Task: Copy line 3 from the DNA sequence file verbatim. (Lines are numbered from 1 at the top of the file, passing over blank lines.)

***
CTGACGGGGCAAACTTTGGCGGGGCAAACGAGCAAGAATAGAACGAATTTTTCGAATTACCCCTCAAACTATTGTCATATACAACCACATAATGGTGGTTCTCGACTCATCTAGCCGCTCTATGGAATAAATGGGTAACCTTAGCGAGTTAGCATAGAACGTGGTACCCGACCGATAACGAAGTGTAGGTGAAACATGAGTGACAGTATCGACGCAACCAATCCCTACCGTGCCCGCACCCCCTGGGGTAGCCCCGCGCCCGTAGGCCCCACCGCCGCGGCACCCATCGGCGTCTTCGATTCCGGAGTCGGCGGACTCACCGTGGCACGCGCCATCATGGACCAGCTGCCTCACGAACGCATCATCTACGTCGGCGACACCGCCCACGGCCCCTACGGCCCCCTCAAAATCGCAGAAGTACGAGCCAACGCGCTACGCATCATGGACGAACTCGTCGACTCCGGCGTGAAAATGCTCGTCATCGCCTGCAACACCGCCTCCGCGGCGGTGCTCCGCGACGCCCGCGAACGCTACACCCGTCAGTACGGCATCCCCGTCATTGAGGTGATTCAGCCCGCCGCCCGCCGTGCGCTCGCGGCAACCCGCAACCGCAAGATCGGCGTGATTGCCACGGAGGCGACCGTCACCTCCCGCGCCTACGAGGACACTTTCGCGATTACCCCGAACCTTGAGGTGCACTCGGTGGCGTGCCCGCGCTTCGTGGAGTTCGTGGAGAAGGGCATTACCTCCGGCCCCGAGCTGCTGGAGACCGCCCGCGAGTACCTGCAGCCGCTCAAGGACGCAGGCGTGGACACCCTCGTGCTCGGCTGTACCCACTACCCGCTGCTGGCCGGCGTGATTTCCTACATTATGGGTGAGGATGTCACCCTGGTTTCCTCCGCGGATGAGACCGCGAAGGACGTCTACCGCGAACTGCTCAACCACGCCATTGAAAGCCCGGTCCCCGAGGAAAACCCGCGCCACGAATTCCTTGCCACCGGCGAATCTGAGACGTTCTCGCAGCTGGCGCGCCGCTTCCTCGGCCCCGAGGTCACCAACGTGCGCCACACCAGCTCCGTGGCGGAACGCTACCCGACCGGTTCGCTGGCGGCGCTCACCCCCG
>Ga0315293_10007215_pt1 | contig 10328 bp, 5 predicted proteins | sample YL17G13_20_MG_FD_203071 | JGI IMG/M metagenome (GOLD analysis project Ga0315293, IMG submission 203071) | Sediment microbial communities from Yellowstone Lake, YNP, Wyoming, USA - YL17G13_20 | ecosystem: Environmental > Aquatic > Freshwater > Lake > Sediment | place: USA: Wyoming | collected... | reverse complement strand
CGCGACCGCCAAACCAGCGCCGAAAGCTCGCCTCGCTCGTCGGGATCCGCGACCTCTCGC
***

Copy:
CGCGACCGCCAAACCAGCGCCGAAAGCTCGCCTCGCTCGTCGGGATCCGCGACCTCTCGC